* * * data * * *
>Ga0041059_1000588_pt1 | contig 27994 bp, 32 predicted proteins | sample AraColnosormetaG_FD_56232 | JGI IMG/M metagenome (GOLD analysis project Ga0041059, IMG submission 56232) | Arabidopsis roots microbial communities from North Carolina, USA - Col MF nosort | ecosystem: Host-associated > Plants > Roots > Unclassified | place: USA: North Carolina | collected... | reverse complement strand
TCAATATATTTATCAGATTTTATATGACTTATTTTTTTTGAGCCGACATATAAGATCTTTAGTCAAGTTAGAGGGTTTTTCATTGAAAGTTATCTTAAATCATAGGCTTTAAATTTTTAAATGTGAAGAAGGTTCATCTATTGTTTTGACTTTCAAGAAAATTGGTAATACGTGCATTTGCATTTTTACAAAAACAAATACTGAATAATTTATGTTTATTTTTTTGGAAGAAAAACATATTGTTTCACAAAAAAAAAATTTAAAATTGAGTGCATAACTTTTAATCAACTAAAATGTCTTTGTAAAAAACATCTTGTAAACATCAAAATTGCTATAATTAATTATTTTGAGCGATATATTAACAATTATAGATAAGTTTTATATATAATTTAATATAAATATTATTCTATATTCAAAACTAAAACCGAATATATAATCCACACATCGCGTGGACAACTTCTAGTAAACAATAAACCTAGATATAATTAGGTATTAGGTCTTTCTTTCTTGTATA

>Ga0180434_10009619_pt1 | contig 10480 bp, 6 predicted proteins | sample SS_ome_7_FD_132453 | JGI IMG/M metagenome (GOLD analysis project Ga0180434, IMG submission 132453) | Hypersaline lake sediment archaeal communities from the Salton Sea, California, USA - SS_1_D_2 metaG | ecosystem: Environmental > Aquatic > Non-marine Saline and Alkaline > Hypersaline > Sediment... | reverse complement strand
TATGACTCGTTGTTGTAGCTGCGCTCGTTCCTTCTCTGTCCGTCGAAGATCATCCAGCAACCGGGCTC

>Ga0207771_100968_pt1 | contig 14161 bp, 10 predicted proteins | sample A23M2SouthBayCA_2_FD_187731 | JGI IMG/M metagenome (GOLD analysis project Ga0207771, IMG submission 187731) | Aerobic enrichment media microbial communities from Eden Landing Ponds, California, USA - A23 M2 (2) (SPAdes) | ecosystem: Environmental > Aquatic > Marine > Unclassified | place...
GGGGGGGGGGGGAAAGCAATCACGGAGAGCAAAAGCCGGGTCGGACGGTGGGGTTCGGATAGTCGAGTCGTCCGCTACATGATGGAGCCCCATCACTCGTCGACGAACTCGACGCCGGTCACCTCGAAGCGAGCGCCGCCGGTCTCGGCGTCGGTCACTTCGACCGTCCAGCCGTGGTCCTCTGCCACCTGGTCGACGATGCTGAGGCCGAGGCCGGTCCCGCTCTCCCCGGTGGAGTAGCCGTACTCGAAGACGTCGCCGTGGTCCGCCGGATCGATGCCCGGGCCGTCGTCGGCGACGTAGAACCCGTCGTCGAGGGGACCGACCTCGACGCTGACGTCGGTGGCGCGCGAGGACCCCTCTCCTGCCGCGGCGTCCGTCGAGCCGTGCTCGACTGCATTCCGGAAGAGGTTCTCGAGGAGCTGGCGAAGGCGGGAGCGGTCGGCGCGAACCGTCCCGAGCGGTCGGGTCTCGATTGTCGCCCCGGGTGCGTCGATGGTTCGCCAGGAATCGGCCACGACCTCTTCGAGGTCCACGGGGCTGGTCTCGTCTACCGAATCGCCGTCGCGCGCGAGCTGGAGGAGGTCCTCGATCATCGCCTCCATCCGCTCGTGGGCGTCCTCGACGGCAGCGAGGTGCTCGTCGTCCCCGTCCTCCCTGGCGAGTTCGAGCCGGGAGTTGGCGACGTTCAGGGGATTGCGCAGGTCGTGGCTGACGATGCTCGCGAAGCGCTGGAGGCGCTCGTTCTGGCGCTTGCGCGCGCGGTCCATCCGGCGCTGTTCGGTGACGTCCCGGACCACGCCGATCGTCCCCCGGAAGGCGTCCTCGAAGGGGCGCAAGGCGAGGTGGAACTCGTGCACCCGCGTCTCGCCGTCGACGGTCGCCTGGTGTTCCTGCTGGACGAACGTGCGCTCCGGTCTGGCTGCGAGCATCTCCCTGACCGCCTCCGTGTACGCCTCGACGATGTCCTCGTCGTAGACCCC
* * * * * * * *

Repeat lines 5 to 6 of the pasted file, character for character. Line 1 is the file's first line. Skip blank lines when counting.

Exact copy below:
>Ga0207771_100968_pt1 | contig 14161 bp, 10 predicted proteins | sample A23M2SouthBayCA_2_FD_187731 | JGI IMG/M metagenome (GOLD analysis project Ga0207771, IMG submission 187731) | Aerobic enrichment media microbial communities from Eden Landing Ponds, California, USA - A23 M2 (2) (SPAdes) | ecosystem: Environmental > Aquatic > Marine > Unclassified | place...
GGGGGGGGGGGGAAAGCAATCACGGAGAGCAAAAGCCGGGTCGGACGGTGGGGTTCGGATAGTCGAGTCGTCCGCTACATGATGGAGCCCCATCACTCGTCGACGAACTCGACGCCGGTCACCTCGAAGCGAGCGCCGCCGGTCTCGGCGTCGGTCACTTCGACCGTCCAGCCGTGGTCCTCTGCCACCTGGTCGACGATGCTGAGGCCGAGGCCGGTCCCGCTCTCCCCGGTGGAGTAGCCGTACTCGAAGACGTCGCCGTGGTCCGCCGGATCGATGCCCGGGCCGTCGTCGGCGACGTAGAACCCGTCGTCGAGGGGACCGACCTCGACGCTGACGTCGGTGGCGCGCGAGGACCCCTCTCCTGCCGCGGCGTCCGTCGAGCCGTGCTCGACTGCATTCCGGAAGAGGTTCTCGAGGAGCTGGCGAAGGCGGGAGCGGTCGGCGCGAACCGTCCCGAGCGGTCGGGTCTCGATTGTCGCCCCGGGTGCGTCGATGGTTCGCCAGGAATCGGCCACGACCTCTTCGAGGTCCACGGGGCTGGTCTCGTCTACCGAATCGCCGTCGCGCGCGAGCTGGAGGAGGTCCTCGATCATCGCCTCCATCCGCTCGTGGGCGTCCTCGACGGCAGCGAGGTGCTCGTCGTCCCCGTCCTCCCTGGCGAGTTCGAGCCGGGAGTTGGCGACGTTCAGGGGATTGCGCAGGTCGTGGCTGACGATGCTCGCGAAGCGCTGGAGGCGCTCGTTCTGGCGCTTGCGCGCGCGGTCCATCCGGCGCTGTTCGGTGACGTCCCGGACCACGCCGATCGTCCCCCGGAAGGCGTCCTCGAAGGGGCGCAAGGCGAGGTGGAACTCGTGCACCCGCGTCTCGCCGTCGACGGTCGCCTGGTGTTCCTGCTGGACGAACGTGCGCTCCGGTCTGGCTGCGAGCATCTCCCTGACCGCCTCCGTGTACGCCTCGACGATGTCCTCGTCGTAGACCCC